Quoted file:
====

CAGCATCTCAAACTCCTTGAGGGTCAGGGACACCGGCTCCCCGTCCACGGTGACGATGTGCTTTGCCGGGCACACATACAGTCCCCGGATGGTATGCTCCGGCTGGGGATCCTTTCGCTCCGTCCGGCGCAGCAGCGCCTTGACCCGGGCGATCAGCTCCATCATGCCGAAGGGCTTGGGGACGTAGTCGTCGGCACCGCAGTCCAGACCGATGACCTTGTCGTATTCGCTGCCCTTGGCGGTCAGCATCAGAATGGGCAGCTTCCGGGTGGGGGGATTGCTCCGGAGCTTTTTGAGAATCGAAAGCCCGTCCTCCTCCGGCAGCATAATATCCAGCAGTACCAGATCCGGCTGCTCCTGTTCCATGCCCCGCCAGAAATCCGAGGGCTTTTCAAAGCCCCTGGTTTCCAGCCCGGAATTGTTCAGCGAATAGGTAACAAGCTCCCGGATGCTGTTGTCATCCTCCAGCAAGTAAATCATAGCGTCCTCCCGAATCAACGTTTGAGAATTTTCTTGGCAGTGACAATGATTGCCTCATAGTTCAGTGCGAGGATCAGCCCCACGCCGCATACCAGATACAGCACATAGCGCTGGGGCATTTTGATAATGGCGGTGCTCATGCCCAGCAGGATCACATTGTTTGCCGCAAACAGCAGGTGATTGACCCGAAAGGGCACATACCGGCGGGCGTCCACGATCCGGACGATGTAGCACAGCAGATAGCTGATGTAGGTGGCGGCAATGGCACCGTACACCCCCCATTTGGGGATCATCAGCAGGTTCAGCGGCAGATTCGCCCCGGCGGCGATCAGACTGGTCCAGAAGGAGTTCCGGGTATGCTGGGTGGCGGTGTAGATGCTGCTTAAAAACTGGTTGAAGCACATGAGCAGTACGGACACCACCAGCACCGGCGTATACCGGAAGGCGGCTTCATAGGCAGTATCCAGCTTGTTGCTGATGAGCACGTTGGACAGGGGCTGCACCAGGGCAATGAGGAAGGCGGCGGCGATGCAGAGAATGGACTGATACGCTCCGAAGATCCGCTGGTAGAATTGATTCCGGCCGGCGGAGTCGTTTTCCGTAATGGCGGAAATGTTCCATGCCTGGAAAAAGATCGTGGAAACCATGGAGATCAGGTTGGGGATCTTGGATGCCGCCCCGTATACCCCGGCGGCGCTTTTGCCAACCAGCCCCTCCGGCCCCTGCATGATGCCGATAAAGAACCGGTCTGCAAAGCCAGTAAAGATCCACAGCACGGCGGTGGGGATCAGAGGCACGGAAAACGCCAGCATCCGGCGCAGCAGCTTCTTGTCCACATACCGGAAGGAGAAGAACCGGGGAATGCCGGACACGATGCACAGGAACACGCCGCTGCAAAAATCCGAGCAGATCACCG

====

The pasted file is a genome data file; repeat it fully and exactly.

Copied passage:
CAGCATCTCAAACTCCTTGAGGGTCAGGGACACCGGCTCCCCGTCCACGGTGACGATGTGCTTTGCCGGGCACACATACAGTCCCCGGATGGTATGCTCCGGCTGGGGATCCTTTCGCTCCGTCCGGCGCAGCAGCGCCTTGACCCGGGCGATCAGCTCCATCATGCCGAAGGGCTTGGGGACGTAGTCGTCGGCACCGCAGTCCAGACCGATGACCTTGTCGTATTCGCTGCCCTTGGCGGTCAGCATCAGAATGGGCAGCTTCCGGGTGGGGGGATTGCTCCGGAGCTTTTTGAGAATCGAAAGCCCGTCCTCCTCCGGCAGCATAATATCCAGCAGTACCAGATCCGGCTGCTCCTGTTCCATGCCCCGCCAGAAATCCGAGGGCTTTTCAAAGCCCCTGGTTTCCAGCCCGGAATTGTTCAGCGAATAGGTAACAAGCTCCCGGATGCTGTTGTCATCCTCCAGCAAGTAAATCATAGCGTCCTCCCGAATCAACGTTTGAGAATTTTCTTGGCAGTGACAATGATTGCCTCATAGTTCAGTGCGAGGATCAGCCCCACGCCGCATACCAGATACAGCACATAGCGCTGGGGCATTTTGATAATGGCGGTGCTCATGCCCAGCAGGATCACATTGTTTGCCGCAAACAGCAGGTGATTGACCCGAAAGGGCACATACCGGCGGGCGTCCACGATCCGGACGATGTAGCACAGCAGATAGCTGATGTAGGTGGCGGCAATGGCACCGTACACCCCCCATTTGGGGATCATCAGCAGGTTCAGCGGCAGATTCGCCCCGGCGGCGATCAGACTGGTCCAGAAGGAGTTCCGGGTATGCTGGGTGGCGGTGTAGATGCTGCTTAAAAACTGGTTGAAGCACATGAGCAGTACGGACACCACCAGCACCGGCGTATACCGGAAGGCGGCTTCATAGGCAGTATCCAGCTTGTTGCTGATGAGCACGTTGGACAGGGGCTGCACCAGGGCAATGAGGAAGGCGGCGGCGATGCAGAGAATGGACTGATACGCTCCGAAGATCCGCTGGTAGAATTGATTCCGGCCGGCGGAGTCGTTTTCCGTAATGGCGGAAATGTTCCATGCCTGGAAAAAGATCGTGGAAACCATGGAGATCAGGTTGGGGATCTTGGATGCCGCCCCGTATACCCCGGCGGCGCTTTTGCCAACCAGCCCCTCCGGCCCCTGCATGATGCCGATAAAGAACCGGTCTGCAAAGCCAGTAAAGATCCACAGCACGGCGGTGGGGATCAGAGGCACGGAAAACGCCAGCATCCGGCGCAGCAGCTTCTTGTCCACATACCGGAAGGAGAAGAACCGGGGAATGCCGGACACGATGCACAGGAACACGCCGCTGCAAAAATCCGAGCAGATCACCG